oh yea also may have some equipment very old in great working order for sale later this year.
Sorry to hear of your loss, and that your brother in law is now a "silent key" as we Hams say.

No one other than the license holder may use the licensee' s call sign, so there is no way for you or anyone else to legally "sign off" on the air using
His call sign..

You can send either a copy of his obituary or a photo copy of his death certificate along with his name and call sign to the ARRL, the American Radio Relay League, and they will put his name, call sign, state and city in the QST Ham Radio magazine, in the Silent Key tribute section, that's the usual final sign off for a ham.
 

Ed1963

Pro Constitution
Sorry to hear of your loss, and that your brother in law is now a "silent key" as we Hams say.

No one other than the license holder may use the licensee' s call sign, so there is no way for you or anyone else to legally "sign off" on the air using
His call sign..

You can send either a copy of his obituary or a photo copy of his death certificate along with his name and call sign to the ARRL, the American Radio Relay League, and they will put his name, call sign, state and city in the QST Ham Radio magazine, in the Silent Key tribute section, that's the usual final sign off for a ham.
thanks will have my wife do so
 

SundevilSG

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I really need to quit being lazy and get on this.

My boy is getting older and I'm looking forward to taking him camping and exploring in a few years.

I'm sure its been asked, but does anyone have recommendations on a good, entry level battery powered handled suitable for hiking and camping?
 

NYECOGunsmith

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I really need to quit being lazy and get on this.

My boy is getting older and I'm looking forward to taking him camping and exploring in a few years.

I'm sure its been asked, but does anyone have recommendations on a good, entry level battery powered handled suitable for hiking and camping?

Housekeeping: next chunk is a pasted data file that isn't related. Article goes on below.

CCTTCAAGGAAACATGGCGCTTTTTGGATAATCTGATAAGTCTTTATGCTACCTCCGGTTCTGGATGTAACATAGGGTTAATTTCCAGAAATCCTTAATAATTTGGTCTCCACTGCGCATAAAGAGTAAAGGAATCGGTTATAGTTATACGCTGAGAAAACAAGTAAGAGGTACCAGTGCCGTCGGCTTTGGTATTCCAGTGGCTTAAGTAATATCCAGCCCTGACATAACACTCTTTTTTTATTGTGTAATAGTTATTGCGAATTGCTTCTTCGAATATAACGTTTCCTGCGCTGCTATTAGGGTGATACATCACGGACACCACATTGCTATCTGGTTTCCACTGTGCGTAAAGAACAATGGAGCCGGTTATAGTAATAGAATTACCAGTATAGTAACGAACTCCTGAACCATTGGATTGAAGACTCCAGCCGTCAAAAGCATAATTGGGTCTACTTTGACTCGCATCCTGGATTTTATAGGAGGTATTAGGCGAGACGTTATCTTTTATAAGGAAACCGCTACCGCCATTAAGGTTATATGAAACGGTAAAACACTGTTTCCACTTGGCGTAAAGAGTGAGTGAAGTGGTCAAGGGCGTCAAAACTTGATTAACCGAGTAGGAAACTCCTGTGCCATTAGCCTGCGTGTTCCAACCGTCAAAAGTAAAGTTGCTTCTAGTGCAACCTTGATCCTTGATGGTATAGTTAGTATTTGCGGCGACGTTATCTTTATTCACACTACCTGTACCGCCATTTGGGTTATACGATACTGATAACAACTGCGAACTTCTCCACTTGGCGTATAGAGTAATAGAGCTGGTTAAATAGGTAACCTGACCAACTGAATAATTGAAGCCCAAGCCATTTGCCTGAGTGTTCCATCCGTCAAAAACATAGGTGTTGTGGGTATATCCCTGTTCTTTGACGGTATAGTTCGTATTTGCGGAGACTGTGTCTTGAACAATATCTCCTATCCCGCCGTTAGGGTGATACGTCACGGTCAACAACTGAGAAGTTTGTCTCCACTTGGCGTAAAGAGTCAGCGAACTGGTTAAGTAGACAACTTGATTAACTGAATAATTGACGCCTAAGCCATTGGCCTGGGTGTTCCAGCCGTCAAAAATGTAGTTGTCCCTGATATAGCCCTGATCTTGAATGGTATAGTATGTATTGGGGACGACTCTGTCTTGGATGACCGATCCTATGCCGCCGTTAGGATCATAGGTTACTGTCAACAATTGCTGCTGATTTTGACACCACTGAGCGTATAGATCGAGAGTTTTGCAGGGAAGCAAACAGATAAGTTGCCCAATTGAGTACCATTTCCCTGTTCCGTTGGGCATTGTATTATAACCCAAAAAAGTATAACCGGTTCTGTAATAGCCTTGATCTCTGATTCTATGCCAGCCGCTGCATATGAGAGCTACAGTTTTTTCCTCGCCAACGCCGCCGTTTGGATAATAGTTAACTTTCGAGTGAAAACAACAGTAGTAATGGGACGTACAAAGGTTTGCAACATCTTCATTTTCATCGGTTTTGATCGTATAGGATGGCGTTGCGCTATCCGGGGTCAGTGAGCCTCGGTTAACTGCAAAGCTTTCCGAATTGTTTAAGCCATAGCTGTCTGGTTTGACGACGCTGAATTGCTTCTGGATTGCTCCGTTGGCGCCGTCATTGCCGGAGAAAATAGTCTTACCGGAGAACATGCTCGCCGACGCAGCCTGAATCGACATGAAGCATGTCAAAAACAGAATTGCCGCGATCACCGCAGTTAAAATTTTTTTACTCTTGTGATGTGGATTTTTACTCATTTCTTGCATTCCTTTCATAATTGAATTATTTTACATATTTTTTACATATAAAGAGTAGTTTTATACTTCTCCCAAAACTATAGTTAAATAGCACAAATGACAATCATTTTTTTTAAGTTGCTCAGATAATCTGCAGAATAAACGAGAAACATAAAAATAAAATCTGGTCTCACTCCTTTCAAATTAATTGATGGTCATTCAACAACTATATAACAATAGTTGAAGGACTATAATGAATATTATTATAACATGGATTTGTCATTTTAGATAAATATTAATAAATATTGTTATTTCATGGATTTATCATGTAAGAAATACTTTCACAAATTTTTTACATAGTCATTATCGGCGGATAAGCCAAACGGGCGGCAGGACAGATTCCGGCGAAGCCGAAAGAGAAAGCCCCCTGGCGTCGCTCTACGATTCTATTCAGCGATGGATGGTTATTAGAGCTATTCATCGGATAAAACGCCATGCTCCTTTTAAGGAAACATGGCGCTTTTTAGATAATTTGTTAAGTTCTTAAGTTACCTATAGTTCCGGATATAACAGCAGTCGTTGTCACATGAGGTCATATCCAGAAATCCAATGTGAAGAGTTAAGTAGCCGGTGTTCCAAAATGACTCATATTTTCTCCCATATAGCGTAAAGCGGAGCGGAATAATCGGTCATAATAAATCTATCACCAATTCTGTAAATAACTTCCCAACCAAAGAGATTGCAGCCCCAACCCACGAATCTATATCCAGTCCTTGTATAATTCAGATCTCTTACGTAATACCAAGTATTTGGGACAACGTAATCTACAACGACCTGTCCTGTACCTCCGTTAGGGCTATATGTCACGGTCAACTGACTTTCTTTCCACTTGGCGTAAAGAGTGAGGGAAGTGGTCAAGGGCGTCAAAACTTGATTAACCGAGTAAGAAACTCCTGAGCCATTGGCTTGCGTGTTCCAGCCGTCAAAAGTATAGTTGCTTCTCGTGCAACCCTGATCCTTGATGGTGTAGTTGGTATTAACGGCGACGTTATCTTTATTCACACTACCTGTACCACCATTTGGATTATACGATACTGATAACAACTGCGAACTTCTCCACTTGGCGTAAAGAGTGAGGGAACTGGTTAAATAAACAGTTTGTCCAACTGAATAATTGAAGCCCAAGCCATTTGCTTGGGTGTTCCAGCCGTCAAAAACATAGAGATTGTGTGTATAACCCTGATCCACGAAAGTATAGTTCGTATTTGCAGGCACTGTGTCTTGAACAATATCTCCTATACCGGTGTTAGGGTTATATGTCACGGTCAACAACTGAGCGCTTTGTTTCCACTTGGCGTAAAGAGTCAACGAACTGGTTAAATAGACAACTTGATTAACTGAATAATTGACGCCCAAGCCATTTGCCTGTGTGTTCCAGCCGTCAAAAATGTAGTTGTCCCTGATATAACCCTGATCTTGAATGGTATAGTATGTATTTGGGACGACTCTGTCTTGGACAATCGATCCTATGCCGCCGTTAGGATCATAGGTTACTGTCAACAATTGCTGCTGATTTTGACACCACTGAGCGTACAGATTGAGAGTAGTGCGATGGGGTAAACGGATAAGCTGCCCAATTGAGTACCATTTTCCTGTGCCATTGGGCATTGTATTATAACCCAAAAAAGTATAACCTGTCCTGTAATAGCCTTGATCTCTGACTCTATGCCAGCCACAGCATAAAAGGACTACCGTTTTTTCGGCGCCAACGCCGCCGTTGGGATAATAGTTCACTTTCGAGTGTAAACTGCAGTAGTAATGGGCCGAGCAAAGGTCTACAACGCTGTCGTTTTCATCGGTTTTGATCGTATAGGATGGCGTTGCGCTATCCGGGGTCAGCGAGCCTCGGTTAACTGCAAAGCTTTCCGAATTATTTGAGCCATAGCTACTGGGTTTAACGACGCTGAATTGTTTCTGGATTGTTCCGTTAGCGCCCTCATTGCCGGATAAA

On the EXTREME low cost end, Bao Feng UV5R for under $30.

For durability, ease of use, reliability and ease of repair if needed, Yaesu FT60 for about $150.

Both are VHF and UHF dual band radios, the Yaesu is far easier to use however, and is waterproof to 3 meters for 30 minutes as I recall.

And you can use them with just the Technician Class or higher license.
 

NYECOGunsmith

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PS, next exam session in Pahrump is Saturday 13May 2017, if you start studying now, spend 30-60 minutes per day studying, that should be plenty of time to pass the Tech license exam.

See previous posts in this section for the free study materials from the ARRL, or drop me a note and I can point you to them.

I am a VE and will be working that exam session by the way.
 

Jesu27

7.62x39 solution
I have a question for the hams operators here. A few years ago I got a bug to listen to shortwave. I bought a Grundig satellite 750 on a whim. I was using the copper wire method for a while with some success. Then one drunken night I broke the main attenae. I want to know what do I need to do to listen to shortwave without building a tower. I remember looking at those indoor loops but I thought the price was kinda high.

I guess I'm just looking for opinions from people who know there ****. Cause I know nothing in this matter.
Any help is appreciated. Thank you.
 

ricklaut

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Others with experience in shortwave listening may come along and offer better advice, but I'd start with a "long wire" (50+ feet). You can attach it with an alligator clip, and extend it up and way, avoiding metal and other wires, preferably getting it outdoors. Cheap and easy rules the day as you learn & figure out what works.

Loops can be effective, but as you saw, they can be expensive. Some swear by them as they aren't as prone to picking up noise.
 

DonTom

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I have a question for the hams operators here. A few years ago I got a bug to listen to shortwave. I bought a Grundig satellite 750 on a whim. I was using the copper wire method for a while with some success. Then one drunken night I broke the main attenae. I want to know what do I need to do to listen to shortwave without building a tower. I remember looking at those indoor loops but I thought the price was kinda high.

I guess I'm just looking for opinions from people who know there ****. Cause I know nothing in this matter.
Any help is appreciated. Thank you.
Receive antennas are not very critical. Just a long wire will do for HF and it really does not have to be that long or high. The poorer antennas will often give less unwanted noise as well as less wanted signal. But it's mainly the signal to noise ratio that is important on the HF bands. So just run a random wire and see how it works. For lower frequencies you probably want the wire to be longer, but just about anything longer than 20 feet or so should work fairly well. Just try any random wire antenna length and see how it works and experiment a bit.

Transmit antennas are very critical, unlike receive only antennas. With receive antennas, the idea is simply to get the best signal and less noise,
but they usually go together on HF anyway. So just see what works.

-Don- AA6GA/7 Reno